Tango Music

Bailonga is unique in that it is the only tango event in Eugene to consistently play alternative and nuevo tango music in a 50/50 format with traditional tango music. But what does that mean?

Traditional Tango Music

Traditional Tango Music, otherwise known as Golden Age Tango music was recorded by tango orchestras in Argentina between 1930 and 1955. The music of this time had a special quality of danceability. The orchestras rehearsed all day to perform for dancers at night, forming a symbiotic relationship between the music and the dancers, and making golden age tango music the most compatible with tango dancing technique of any other time period.

Despite having limited access to recording technology in the 1930’s and 40’s, tango orchestras produced thousands of tracks. The music is special because the majority of the tracks were recorded in a single take and yet those single take recordings are so iconic that despite hearing the same songs night after night, even dancing to them at multiple milongas in the same day, dancers never get tired of them.

In addition to standard “tangos,” traditional tango music comes in two other main styles: Valses, which are a faster more fluid version of waltzes, and Milongas, which are a fast, rhythmic, bass-heavy type of song.

In the 1950’s, there were political shifts that caused many dance halls to close, and the popularity of rock and roll encouraged people to take up this new dance that required no lessons or training. As a result, tango music no longer existed only to move dancers, and its style shifted dramatically. In the following 20 years, tango music was still recorded and some of it is danceable, but much of it is too experimental to use for dancing or can only be used sparingly for daring and advanced dancers.

Nuevo Tango Music

Musicians never stopped being fascinated with the style of tango music, and groups devoted to replicating the golden age tango sound continued to pop up over the years. Nuevo Tango Music refers to a range of music in the tango style. It includes music written with tango instrumentation and feel, but without the intention of dancing, such as Libertango by Astor Piazzolla. It includes modern recordings of traditional tango music such as music by the tango harmonica player Hugo Diaz, or more recent group Redwood Tango Ensemble. And it includes music with a tango style paired with modern beats and electronic sounds, such as Bajafondo and Gotan Project.

Nuevo can be more challenging to dance to and much of it is suitable for only listening, but for folks who struggle to connect to music with the record sound quality of the 30’s and prefer a cleaner sound, Nuevo is a good compromise.

Alternative Tango Music

The most controversial of the music genres in the tango community, alternative tango music, isn’t tango music at all. It includes music from many other genres that has a structure or feel that makes it suitable for dancing tango. Pop, jazz, a capella, Balkan, movie soundtracks, electronica, trip-hop, rap, R&B, blues, french waltzes, and music from other Latin-based countries are all sources of alternative music.

Alternative tango music is controversial because unlike traditional tango, it was not created to dance tango to, meaning sometimes it can be difficult for dancers to follow or encourage sloppy technique. It can also be difficult to find modern music that fit the vals and milonga structure, as those movements are less common in other genres of music. Alternative tango music is meant to be an alternative to traditional, making it a special change from the music you dance tango to 90% of the time. It’s also an opportunity to dance to some of your favorite music from other genres.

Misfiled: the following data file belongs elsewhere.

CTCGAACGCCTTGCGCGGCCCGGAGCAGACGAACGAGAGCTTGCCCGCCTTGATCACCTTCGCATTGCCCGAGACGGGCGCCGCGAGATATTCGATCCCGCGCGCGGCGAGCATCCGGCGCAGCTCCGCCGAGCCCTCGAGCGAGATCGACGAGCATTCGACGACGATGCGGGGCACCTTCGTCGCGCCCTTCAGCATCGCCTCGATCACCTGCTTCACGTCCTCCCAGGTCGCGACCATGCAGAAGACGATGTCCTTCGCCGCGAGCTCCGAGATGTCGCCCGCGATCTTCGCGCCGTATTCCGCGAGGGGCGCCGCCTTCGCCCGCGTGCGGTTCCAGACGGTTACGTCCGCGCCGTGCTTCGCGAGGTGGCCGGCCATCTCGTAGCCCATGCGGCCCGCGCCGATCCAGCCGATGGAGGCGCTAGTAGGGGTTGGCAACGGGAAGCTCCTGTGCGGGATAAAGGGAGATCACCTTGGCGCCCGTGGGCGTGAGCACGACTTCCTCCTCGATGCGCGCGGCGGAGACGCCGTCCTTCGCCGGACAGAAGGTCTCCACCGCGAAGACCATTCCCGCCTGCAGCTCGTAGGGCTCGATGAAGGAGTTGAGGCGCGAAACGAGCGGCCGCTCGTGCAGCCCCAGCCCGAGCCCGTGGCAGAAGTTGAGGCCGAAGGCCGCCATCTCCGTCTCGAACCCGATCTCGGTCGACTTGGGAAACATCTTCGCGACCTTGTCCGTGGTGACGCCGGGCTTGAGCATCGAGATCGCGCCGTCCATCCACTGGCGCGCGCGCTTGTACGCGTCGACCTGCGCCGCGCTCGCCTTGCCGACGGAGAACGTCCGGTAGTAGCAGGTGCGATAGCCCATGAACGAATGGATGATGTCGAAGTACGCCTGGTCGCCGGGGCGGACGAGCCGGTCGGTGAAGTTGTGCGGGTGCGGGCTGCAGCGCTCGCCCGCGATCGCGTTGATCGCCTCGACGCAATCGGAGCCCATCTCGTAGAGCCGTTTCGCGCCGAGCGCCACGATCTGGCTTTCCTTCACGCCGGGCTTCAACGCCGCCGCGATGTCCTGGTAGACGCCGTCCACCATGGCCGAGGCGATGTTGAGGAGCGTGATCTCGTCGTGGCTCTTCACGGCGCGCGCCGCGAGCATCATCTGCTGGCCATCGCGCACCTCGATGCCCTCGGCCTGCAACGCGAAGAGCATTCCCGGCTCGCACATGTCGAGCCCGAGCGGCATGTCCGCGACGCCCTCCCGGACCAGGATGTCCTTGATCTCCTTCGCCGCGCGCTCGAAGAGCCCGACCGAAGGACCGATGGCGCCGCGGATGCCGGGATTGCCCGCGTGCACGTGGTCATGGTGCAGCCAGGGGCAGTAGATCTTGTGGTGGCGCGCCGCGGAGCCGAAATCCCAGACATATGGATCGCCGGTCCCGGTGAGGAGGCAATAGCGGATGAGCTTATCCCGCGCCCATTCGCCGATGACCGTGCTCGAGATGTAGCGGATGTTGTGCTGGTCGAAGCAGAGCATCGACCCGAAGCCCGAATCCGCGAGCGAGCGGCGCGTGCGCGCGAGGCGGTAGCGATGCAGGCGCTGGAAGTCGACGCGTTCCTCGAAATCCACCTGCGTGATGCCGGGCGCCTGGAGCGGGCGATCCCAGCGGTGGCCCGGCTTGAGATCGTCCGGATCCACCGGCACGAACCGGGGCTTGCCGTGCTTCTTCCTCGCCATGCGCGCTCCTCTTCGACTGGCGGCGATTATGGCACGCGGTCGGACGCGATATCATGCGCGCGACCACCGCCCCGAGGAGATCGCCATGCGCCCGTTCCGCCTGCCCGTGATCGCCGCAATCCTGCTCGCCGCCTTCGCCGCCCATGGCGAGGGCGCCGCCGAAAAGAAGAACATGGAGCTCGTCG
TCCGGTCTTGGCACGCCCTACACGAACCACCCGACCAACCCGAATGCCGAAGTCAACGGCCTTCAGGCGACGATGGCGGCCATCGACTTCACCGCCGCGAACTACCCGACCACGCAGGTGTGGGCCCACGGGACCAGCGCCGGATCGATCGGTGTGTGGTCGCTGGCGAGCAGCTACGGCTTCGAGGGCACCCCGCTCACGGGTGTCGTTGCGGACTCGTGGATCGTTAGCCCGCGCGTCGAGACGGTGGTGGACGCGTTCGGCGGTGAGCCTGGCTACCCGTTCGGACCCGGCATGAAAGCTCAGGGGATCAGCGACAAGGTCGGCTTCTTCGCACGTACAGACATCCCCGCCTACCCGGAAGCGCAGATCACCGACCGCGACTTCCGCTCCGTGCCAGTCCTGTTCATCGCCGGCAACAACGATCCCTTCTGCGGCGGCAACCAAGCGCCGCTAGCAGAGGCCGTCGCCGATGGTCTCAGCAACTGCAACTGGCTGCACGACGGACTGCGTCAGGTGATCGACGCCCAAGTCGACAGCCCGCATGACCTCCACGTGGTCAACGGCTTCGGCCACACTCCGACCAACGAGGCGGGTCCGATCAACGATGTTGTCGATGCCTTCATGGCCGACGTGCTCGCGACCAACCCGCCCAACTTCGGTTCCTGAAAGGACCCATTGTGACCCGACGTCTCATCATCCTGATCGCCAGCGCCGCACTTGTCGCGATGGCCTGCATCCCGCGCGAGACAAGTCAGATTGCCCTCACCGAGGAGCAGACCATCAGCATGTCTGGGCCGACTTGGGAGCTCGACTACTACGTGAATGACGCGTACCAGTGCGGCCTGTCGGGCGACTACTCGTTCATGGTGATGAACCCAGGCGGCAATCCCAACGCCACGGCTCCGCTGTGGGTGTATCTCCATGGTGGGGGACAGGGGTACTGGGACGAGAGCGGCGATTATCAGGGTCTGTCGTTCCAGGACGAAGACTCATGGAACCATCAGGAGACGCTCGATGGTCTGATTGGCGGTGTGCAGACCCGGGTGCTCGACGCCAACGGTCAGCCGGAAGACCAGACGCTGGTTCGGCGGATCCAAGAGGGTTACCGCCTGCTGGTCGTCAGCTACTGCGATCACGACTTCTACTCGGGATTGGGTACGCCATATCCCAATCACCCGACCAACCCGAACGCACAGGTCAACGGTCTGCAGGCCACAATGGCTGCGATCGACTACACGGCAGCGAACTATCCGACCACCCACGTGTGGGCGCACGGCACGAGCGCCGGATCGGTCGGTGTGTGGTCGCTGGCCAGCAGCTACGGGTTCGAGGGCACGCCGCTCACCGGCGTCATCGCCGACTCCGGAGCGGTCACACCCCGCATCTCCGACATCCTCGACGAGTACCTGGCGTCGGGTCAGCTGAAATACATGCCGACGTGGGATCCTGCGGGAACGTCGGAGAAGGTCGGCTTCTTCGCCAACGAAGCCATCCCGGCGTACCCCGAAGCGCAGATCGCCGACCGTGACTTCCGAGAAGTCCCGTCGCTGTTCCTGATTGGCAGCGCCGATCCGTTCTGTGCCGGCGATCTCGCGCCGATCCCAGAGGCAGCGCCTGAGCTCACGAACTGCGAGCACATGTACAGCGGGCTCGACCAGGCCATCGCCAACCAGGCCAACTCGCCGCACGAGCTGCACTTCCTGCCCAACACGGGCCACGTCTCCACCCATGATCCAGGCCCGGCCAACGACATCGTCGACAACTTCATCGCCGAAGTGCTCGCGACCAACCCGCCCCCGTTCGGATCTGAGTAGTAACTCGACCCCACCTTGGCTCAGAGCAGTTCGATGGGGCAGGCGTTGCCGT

Because traditional music is played the vast majority of the time, in many communities, “alternative” refers to anything that is not golden-age tango music, which means that modern traditional, Nuevo, and non-tango based alternative all fall under the umbrella of “alternative” for most communities.

Bailonga plays half traditional and half alternative in order to keep the technique of tango grounded in the traditional, while providing an opportunity for experimentation, fun, and a wider range of musical expression in the Nuevo and Alternative. The music will consistently alternate from a tanda (a set of three songs) of traditional to a tanda of alternative or Nuevo, and valses and milongas are included throughout the evening.

If you’re interested in taking a deeper dive into learning about how to DJ tango in the style of 50/50, check out our online DJ workshop!


There is a huge range of music from each individual genre making it very difficult to choose which songs to give as examples. Here you’ll see a range of traditional music that covers the progression of the golden age and then into the late 50’s where the style began shifting away from dance-centric music. You’ll also find just a handful of examples of what Nuevo and Alternative tango can sound like. Enjoy!

Traditional Tango Music

Nueve de Julio by D’arienzo, Instrumental from 1935


Carnival de Mi Barrio by Donato, Singer: Lita Morales & Horacio Lagos, Year: 1939 


Al compás del corazón by Caló, Singer: Raúl Berón, Year: 1942 


Vamos by Di Sarli, Singer: Alberto Podestà, Year: 1944 


El Choclo by Di Sarli, Instrumental from 1954


Gallo Ciego by Pugliese, Instrumental from 1959

Traditional Vals and Milonga

Un Placer, Vals by Troilo, Instrumental from 1942


Silueta Porteña, Milonga by Canaro, Singer: Roberto Maida, Year: 1936 

Nuevo Tango Music

Pa’ Bailar by Bajofondo and Julieta Venegas


Inspiracíon by Hugo Díaz

Alternative Tango Music

I’ve Got to See You Again by Norah Jones 


Somebody I Used to Know by Pentatonix

Photo Credit: Mark Solarski via Unsplash